The Impaired Older Adult Driver: When Is It Time to Stop?
Mr. C is an 84-year-old married male who lives with his wife. They have lived in the same suburban town their entire lives. They raised three sons who are now married and living in other states. The couple enjoys taking trips to visit their children and grandchildren. Mr. C suffers from osteoarthritis, coronary artery disease, a history of coronary artery stent placement1 year ago, and recently underwent cataract surgery with intraocular lens implantation in both eyes. Mrs. C suffers from macular degeneration and stopped driving 3 years ago. Mr. C drives almost daily. He takes Mrs. C to medical appointments and shopping, runs errands, and provides the means for them to attend church services, social events, and go to a local senior center.
Dr. H has been the couple’s primary care physician for more than 15 years. He receives a call from the local hospital emergency room that both Mr. and Mrs. C were involved in a car accident. Mr. C suffered minor injuries, but Mrs. C sustained a skull fracture and several broken ribs. Both were wearing seat belts. Dr. H goes to the emergency room to evaluate his patients. He finds that the local police and state troopers are there completing reports. Mr. C was leaving the parking lot of a local supermarket in the late afternoon when he turned into oncoming traffic on a four-lane highway. A truck and two cars were directly in Mr. C’s path, but were able to move to avoid a head-on collision. Unfortunately, Mr. C hit a concrete divider on the passenger side, causing significant injuries to Mrs. C. Several witnesses all reported that Mr. C appeared to turn directly into the wrong lane. The car suffered significant damage.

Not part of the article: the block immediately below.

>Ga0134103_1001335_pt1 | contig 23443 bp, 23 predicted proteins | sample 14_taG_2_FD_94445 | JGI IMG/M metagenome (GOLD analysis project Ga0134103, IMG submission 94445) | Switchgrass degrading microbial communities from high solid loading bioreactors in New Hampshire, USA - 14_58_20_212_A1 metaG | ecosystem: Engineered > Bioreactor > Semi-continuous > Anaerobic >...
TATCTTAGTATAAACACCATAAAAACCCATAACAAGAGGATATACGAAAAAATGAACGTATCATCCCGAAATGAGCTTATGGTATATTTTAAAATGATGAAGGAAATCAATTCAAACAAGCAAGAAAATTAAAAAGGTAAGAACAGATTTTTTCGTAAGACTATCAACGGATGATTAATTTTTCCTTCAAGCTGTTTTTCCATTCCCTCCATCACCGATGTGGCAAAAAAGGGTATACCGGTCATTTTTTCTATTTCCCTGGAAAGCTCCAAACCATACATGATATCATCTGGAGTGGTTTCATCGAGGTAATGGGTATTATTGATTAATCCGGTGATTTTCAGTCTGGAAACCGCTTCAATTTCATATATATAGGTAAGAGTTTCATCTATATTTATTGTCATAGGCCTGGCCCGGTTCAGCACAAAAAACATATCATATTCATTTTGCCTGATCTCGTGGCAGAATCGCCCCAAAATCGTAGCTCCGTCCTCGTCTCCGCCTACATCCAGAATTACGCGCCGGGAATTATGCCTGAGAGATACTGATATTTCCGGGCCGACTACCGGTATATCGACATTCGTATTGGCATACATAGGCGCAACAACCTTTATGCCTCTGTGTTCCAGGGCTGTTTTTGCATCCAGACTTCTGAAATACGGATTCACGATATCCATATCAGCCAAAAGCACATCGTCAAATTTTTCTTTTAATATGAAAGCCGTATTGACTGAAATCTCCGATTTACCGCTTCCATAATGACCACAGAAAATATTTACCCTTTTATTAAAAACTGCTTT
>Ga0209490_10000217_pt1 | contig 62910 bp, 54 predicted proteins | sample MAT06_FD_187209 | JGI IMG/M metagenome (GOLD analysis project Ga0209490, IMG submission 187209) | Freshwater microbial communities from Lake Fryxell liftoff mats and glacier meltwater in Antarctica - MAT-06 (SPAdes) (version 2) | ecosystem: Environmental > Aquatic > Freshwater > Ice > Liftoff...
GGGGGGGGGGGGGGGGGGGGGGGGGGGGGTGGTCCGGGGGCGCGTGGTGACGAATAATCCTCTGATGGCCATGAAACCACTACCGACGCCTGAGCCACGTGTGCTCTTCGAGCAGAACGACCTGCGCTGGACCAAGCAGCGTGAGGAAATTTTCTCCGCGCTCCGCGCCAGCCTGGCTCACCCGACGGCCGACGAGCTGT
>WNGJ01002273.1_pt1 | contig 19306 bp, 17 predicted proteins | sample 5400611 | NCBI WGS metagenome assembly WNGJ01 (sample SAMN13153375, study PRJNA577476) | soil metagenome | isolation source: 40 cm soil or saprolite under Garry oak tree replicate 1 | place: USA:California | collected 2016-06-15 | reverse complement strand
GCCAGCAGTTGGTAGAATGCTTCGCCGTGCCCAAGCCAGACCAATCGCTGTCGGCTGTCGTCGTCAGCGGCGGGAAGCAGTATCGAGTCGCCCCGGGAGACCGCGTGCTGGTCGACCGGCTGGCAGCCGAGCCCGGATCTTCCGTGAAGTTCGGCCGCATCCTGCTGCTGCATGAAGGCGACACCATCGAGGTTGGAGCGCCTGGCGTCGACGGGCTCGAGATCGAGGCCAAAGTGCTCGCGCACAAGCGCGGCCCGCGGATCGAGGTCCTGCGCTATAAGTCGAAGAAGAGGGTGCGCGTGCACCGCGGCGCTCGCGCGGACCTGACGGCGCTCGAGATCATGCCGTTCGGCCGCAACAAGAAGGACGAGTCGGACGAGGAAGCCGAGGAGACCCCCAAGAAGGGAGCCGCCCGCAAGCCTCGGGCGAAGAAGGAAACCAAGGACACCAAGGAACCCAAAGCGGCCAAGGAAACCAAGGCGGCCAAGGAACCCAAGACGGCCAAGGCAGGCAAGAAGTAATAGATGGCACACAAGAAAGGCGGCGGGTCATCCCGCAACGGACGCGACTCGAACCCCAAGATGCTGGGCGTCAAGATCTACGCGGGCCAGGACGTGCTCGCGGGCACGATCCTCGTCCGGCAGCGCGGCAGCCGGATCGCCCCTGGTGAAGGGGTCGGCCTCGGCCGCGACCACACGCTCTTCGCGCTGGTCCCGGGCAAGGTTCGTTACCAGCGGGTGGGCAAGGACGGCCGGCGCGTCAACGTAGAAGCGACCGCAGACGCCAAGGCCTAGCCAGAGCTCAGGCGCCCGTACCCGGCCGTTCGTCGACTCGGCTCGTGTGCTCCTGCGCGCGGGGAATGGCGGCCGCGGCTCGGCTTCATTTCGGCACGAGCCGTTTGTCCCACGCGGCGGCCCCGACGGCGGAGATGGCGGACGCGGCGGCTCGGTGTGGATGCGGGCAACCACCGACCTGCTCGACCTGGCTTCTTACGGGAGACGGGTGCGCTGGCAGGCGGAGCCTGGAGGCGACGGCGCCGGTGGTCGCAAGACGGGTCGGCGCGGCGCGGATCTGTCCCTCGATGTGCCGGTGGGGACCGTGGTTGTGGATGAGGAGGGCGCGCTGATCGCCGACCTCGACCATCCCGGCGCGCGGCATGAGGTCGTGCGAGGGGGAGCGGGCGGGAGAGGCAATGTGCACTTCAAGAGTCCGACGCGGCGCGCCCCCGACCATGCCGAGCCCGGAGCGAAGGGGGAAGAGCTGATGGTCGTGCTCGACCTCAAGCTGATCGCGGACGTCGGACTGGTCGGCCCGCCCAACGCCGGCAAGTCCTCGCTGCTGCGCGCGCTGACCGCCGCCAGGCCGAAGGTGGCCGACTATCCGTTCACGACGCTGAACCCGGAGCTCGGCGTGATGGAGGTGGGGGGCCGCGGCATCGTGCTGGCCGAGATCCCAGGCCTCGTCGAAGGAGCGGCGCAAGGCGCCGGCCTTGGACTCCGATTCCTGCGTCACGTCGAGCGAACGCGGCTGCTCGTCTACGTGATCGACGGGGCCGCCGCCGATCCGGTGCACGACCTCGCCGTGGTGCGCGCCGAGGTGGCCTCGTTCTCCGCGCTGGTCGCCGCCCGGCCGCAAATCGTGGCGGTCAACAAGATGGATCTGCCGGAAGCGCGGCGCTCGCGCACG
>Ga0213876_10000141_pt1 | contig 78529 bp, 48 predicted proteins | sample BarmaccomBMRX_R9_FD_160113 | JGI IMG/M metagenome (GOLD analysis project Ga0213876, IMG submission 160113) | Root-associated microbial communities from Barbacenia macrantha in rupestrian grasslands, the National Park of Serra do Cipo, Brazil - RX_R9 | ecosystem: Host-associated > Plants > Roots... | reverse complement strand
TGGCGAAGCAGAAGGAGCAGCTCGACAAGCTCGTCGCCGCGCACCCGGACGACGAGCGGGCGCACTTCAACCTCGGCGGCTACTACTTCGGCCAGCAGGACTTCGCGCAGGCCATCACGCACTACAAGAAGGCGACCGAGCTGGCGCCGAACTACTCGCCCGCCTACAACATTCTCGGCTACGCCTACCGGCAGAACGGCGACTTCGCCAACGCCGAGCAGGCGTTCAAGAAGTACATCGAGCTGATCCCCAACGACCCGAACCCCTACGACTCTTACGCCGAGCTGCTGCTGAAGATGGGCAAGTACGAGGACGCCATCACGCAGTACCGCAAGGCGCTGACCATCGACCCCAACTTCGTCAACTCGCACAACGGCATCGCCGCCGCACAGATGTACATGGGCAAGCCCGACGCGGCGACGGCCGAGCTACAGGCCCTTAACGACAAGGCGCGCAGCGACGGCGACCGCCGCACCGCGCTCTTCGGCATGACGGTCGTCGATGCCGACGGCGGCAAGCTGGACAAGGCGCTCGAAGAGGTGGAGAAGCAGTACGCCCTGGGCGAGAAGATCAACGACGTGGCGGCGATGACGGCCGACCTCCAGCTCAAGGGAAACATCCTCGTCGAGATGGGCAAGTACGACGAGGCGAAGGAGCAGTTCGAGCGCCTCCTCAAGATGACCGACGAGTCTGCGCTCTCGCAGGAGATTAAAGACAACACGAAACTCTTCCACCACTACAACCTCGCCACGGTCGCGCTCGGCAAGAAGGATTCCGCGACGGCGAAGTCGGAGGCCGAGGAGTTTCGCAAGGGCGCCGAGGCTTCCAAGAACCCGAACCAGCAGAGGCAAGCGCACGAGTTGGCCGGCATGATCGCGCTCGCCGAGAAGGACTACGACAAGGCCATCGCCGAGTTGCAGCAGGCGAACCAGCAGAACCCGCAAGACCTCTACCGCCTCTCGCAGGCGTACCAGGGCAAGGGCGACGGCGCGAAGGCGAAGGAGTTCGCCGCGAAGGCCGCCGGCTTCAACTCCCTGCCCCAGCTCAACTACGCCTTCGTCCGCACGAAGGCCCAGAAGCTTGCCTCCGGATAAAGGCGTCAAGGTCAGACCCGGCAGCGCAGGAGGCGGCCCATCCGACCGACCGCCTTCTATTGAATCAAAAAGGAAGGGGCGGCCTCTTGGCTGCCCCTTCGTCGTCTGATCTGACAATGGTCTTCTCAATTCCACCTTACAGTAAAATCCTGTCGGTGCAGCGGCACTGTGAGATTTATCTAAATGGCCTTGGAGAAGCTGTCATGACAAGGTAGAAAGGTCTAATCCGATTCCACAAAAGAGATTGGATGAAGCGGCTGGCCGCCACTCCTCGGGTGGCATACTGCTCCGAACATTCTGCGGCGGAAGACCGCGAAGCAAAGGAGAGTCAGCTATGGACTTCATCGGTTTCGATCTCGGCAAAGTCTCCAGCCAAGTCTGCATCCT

Mr. C is very upset and worried about his wife, but describes being “hit by a truck.” He appears to have limited memory of the accident, and Dr. H arranges for both patients to be admitted to the hospital. He orders a computed tomography scan of the head and a neurology evaluation for Mr. C. Mrs. C is already being evaluated by a neurosurgeon. She is admitted to the surgical intensive care unit. Dr. H calls the couple’s oldest son, CJ, to inform him of the accident. CJ has always been very attentive to his parents, and tells Dr. H that he was afraid something like this would happen. “I told Dad to stop driving at least a year ago, but he is too stubborn,” he said. In the past, the sons have arranged for a taxi service to take their parents shopping and to doctors’ appointments, but Mr. and Mrs. C felt it was too expensive. CJ tells Dr. H that he and his brothers will arrive there as soon as possible. “Don’t let Dad drive anymore, please.”
Dr. H has always found Mr. C to be articulate, and his cognition seemed quite intact. He wonders if he missed something during his office visits with Mr. C.
The majority of older people rely on driving as their main means of transportation.1 The number of older drivers will progressively increase as the elderly population grows. Older adults spend less time driving than younger persons, but are far more likely to be involved in a motor vehicle crash that results in serious injury or death.1,2 Motor vehicle accidents are the leading cause of accident- and injury-related deaths among those age 65-74 years. Among those age 75 and older, only falls result in a higher fatality rate, with motor vehicle injuries accounting for significant mortality. For those over the age of 85 who continue to drive, the rate of fatal car accidents is nearly 10 times higher than that for young males.3 This occurs even though older adults are far more likely to use seat belts, drive within the speed limit, avoid nighttime driving, and drink alcohol prior to driving at a minimal rate compared to younger adults.4
This tremendous increase in driving-related mortality is related to multiple factors. Older adults over the age of 75 years are involved in many more motor vehicle accidents per mile than any other age group. They are more likely to have multiple medical problems, suffer from frailty and cognitive loss, and take medications that may impair attention, perception, and reaction time.5 While the majority of older drivers reduce the amount of time and the distance that they drive, it does not compensate for the risks involved when physical and mental impairments create significant safety risks.3,4